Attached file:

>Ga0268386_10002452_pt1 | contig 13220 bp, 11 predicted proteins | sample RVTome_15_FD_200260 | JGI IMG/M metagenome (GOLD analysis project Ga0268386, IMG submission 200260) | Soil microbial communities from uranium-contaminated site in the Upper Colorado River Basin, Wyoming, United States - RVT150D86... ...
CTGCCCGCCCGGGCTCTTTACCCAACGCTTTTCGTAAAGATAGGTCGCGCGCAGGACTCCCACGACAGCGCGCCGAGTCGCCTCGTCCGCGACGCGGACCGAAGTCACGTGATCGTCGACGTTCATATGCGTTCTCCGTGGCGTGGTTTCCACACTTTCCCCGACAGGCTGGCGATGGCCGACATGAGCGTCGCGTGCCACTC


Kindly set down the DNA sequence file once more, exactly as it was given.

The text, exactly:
>Ga0268386_10002452_pt1 | contig 13220 bp, 11 predicted proteins | sample RVTome_15_FD_200260 | JGI IMG/M metagenome (GOLD analysis project Ga0268386, IMG submission 200260) | Soil microbial communities from uranium-contaminated site in the Upper Colorado River Basin, Wyoming, United States - RVT150D86... ...
CTGCCCGCCCGGGCTCTTTACCCAACGCTTTTCGTAAAGATAGGTCGCGCGCAGGACTCCCACGACAGCGCGCCGAGTCGCCTCGTCCGCGACGCGGACCGAAGTCACGTGATCGTCGACGTTCATATGCGTTCTCCGTGGCGTGGTTTCCACACTTTCCCCGACAGGCTGGCGATGGCCGACATGAGCGTCGCGTGCCACTC